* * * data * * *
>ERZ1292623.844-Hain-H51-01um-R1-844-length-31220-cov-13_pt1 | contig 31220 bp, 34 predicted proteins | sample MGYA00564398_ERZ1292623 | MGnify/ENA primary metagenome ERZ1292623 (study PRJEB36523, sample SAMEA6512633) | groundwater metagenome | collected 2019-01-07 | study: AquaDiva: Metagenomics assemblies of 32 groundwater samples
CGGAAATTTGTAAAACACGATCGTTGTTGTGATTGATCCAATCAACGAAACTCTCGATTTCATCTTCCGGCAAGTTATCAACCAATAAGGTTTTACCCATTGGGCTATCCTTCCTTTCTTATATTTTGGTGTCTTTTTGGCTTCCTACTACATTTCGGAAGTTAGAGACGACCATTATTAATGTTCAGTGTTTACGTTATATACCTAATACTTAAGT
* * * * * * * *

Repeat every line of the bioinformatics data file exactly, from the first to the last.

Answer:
>ERZ1292623.844-Hain-H51-01um-R1-844-length-31220-cov-13_pt1 | contig 31220 bp, 34 predicted proteins | sample MGYA00564398_ERZ1292623 | MGnify/ENA primary metagenome ERZ1292623 (study PRJEB36523, sample SAMEA6512633) | groundwater metagenome | collected 2019-01-07 | study: AquaDiva: Metagenomics assemblies of 32 groundwater samples
CGGAAATTTGTAAAACACGATCGTTGTTGTGATTGATCCAATCAACGAAACTCTCGATTTCATCTTCCGGCAAGTTATCAACCAATAAGGTTTTACCCATTGGGCTATCCTTCCTTTCTTATATTTTGGTGTCTTTTTGGCTTCCTACTACATTTCGGAAGTTAGAGACGACCATTATTAATGTTCAGTGTTTACGTTATATACCTAATACTTAAGT